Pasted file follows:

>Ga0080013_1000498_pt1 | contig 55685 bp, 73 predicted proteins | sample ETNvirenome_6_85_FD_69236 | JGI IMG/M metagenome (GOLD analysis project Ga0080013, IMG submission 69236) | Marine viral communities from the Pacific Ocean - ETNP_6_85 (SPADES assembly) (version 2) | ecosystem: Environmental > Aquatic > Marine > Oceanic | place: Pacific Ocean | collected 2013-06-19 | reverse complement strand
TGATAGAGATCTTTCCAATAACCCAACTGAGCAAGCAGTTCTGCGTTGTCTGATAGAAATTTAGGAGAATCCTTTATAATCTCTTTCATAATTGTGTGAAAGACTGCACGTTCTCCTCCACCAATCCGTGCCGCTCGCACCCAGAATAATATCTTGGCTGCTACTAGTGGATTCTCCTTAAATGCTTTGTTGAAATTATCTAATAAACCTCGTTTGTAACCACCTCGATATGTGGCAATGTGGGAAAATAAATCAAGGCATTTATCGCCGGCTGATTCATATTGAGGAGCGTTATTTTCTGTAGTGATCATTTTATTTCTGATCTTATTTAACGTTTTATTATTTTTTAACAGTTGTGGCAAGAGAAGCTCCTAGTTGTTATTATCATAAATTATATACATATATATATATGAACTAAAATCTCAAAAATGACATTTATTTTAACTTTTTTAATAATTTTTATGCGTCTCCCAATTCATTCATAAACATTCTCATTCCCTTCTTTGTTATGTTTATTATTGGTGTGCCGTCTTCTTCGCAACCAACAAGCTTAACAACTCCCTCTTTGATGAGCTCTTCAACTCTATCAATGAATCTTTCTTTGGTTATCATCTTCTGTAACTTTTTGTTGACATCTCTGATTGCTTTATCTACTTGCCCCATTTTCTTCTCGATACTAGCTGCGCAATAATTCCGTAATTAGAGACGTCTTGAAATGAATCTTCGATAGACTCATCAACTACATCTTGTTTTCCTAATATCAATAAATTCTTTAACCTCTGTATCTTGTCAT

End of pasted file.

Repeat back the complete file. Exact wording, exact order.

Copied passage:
>Ga0080013_1000498_pt1 | contig 55685 bp, 73 predicted proteins | sample ETNvirenome_6_85_FD_69236 | JGI IMG/M metagenome (GOLD analysis project Ga0080013, IMG submission 69236) | Marine viral communities from the Pacific Ocean - ETNP_6_85 (SPADES assembly) (version 2) | ecosystem: Environmental > Aquatic > Marine > Oceanic | place: Pacific Ocean | collected 2013-06-19 | reverse complement strand
TGATAGAGATCTTTCCAATAACCCAACTGAGCAAGCAGTTCTGCGTTGTCTGATAGAAATTTAGGAGAATCCTTTATAATCTCTTTCATAATTGTGTGAAAGACTGCACGTTCTCCTCCACCAATCCGTGCCGCTCGCACCCAGAATAATATCTTGGCTGCTACTAGTGGATTCTCCTTAAATGCTTTGTTGAAATTATCTAATAAACCTCGTTTGTAACCACCTCGATATGTGGCAATGTGGGAAAATAAATCAAGGCATTTATCGCCGGCTGATTCATATTGAGGAGCGTTATTTTCTGTAGTGATCATTTTATTTCTGATCTTATTTAACGTTTTATTATTTTTTAACAGTTGTGGCAAGAGAAGCTCCTAGTTGTTATTATCATAAATTATATACATATATATATATGAACTAAAATCTCAAAAATGACATTTATTTTAACTTTTTTAATAATTTTTATGCGTCTCCCAATTCATTCATAAACATTCTCATTCCCTTCTTTGTTATGTTTATTATTGGTGTGCCGTCTTCTTCGCAACCAACAAGCTTAACAACTCCCTCTTTGATGAGCTCTTCAACTCTATCAATGAATCTTTCTTTGGTTATCATCTTCTGTAACTTTTTGTTGACATCTCTGATTGCTTTATCTACTTGCCCCATTTTCTTCTCGATACTAGCTGCGCAATAATTCCGTAATTAGAGACGTCTTGAAATGAATCTTCGATAGACTCATCAACTACATCTTGTTTTCCTAATATCAATAAATTCTTTAACCTCTGTATCTTGTCAT